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Net Effect: One week inside the Haystack

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Lastweek I blogged about Haystack. That post, followed byreply from Austin Heap, Haystack's founder, triggered aninteresting and at times heated discussion on mailinglists, blogs, and Twitter.


Some of that discussion was more heat than light, and I am sorry if my original post contributed to that. These issues are of huge importance. And in the interest of focusing on what really matters—the promise of systems like Haystack in protecting dissidents—I would like now to express my understanding of Haystack both more cogently and in greater depth. To be clear: I am not asecurity specialist. But since my blog post went up I've had many conversations with security/cryptology experts as well as with Austin Heap. I am very grateful for the conversations. My conclusions about Haystack remain very skeptical, and I will explain the sources of that skepticism here as well as reflect on what the Haystack situation reveals about the state of play in the "Internet & democracy" space. Let me emphasize once again that this post is notmeant as an attack on Haystack or Austin Heap.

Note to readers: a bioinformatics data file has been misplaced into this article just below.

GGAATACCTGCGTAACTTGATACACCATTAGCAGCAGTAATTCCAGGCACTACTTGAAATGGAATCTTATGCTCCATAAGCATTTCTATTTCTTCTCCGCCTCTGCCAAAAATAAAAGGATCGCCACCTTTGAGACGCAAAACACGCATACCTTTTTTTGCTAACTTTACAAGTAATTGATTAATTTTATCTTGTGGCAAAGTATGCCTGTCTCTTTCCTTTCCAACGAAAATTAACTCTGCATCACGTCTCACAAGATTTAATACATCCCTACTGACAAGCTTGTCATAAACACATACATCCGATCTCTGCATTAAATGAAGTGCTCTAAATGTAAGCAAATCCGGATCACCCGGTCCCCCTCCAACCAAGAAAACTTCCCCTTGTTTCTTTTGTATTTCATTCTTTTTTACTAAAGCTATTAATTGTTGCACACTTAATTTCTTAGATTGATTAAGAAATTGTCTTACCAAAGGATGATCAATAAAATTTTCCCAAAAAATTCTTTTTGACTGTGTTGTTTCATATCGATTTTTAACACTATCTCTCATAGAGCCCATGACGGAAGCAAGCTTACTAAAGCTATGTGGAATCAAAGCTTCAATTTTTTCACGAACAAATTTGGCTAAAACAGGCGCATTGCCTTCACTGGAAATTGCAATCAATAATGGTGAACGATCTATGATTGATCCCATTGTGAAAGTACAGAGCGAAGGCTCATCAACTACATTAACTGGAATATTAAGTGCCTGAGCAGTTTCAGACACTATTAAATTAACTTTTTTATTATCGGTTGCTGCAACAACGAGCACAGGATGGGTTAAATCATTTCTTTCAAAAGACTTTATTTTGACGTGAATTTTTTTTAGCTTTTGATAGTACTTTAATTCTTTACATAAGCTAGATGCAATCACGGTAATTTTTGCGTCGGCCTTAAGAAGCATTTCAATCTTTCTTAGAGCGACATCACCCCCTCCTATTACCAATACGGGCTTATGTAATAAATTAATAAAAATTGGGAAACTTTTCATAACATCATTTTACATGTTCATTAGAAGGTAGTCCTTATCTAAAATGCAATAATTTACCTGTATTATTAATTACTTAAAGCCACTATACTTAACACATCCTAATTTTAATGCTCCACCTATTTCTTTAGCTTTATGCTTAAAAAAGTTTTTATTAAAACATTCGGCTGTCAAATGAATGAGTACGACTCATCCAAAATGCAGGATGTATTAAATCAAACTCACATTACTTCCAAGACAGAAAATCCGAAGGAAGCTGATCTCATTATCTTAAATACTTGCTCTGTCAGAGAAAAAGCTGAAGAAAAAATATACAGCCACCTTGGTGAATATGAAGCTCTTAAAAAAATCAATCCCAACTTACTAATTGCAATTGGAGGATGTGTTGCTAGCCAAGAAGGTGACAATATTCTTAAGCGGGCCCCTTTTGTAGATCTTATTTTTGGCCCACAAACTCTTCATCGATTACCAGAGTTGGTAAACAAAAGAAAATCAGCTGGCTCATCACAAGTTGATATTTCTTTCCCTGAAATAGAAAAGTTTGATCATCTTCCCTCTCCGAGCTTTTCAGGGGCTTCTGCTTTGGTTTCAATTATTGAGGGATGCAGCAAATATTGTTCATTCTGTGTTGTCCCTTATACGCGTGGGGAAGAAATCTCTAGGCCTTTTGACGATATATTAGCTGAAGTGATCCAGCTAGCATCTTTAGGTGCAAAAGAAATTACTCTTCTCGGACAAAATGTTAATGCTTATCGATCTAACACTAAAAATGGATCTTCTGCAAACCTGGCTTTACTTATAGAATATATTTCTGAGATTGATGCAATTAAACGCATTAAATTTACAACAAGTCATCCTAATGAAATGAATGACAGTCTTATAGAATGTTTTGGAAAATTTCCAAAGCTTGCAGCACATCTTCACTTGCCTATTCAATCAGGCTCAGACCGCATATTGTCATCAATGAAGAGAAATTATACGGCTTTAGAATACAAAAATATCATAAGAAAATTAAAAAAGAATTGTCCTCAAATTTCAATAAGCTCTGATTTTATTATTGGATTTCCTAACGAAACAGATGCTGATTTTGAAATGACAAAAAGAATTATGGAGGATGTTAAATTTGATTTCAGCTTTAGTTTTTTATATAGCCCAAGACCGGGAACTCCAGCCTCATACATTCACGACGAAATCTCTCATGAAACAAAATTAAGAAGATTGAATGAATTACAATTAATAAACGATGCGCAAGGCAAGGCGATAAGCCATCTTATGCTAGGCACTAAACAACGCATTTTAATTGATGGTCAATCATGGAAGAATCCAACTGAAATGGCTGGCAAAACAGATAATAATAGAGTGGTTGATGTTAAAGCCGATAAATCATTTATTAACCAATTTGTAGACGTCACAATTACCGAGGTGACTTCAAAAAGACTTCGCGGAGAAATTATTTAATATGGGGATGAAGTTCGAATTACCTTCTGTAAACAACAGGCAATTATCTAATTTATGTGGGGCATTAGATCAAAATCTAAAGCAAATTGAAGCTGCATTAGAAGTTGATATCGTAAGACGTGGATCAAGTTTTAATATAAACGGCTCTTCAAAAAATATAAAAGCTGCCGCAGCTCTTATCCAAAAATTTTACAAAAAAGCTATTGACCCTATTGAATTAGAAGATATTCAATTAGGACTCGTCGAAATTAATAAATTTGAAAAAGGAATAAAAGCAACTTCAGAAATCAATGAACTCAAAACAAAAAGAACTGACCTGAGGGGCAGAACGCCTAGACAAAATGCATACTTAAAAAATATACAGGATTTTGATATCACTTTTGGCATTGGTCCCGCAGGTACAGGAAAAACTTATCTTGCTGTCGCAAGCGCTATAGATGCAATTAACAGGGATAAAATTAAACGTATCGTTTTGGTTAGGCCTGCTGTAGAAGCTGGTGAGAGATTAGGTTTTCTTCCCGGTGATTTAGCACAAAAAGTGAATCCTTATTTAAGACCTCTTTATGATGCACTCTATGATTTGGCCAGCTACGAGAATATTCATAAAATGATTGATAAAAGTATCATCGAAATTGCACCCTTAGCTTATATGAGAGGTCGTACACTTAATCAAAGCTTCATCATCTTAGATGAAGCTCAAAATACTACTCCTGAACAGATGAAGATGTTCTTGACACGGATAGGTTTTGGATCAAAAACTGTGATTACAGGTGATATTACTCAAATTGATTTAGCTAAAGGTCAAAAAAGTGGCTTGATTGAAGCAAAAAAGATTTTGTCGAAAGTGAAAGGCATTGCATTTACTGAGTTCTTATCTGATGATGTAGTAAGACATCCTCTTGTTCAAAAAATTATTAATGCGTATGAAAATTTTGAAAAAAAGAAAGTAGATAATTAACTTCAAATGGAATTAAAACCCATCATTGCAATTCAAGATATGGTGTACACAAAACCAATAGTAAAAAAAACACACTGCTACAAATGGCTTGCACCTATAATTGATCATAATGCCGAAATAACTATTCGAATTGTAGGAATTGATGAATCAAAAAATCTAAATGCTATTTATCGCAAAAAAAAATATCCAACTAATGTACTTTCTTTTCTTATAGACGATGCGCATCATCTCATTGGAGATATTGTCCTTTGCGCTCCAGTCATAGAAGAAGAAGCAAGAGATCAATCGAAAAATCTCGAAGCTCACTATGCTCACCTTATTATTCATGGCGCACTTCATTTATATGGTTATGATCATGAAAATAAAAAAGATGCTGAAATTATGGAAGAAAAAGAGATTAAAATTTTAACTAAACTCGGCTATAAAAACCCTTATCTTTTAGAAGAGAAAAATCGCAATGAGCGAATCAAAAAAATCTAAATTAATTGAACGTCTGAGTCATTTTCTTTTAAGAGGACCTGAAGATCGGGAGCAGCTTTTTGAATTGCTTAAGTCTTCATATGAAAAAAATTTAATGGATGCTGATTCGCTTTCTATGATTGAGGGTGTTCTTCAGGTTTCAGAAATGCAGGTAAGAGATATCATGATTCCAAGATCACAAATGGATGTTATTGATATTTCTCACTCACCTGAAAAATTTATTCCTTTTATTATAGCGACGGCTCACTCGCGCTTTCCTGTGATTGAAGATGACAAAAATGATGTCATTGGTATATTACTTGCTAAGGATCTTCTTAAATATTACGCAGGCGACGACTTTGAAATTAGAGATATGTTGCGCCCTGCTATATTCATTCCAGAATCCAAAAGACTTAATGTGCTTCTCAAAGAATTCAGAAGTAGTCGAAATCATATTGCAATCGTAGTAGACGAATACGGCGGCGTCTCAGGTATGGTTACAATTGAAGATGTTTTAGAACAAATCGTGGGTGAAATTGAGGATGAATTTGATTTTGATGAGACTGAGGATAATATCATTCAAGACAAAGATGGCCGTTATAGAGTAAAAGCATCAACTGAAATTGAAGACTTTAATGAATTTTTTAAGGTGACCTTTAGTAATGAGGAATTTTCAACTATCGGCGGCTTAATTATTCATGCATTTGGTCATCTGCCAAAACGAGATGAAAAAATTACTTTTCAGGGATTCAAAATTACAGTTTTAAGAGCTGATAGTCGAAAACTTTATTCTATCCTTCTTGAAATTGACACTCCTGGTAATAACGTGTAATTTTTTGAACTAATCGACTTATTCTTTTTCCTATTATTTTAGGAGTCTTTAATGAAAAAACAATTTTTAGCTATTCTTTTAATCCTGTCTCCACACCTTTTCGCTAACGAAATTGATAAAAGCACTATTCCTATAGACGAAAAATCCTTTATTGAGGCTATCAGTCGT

Sincethis will be a very long post, I'll break the rules andstart with some conclusions. You may then want to read or skip someof the technical details before heading straight to the last sectionthat contains some unanswered questions/even broader reflections.


I. Haystack-related:Nothing about what Haystack/Austin Heap has disclosed so far couldconvince me that Haystack is a safe product that can be used in ahighly sensitive context like Iran. (Austin Heap did make someimportant promises about the future.)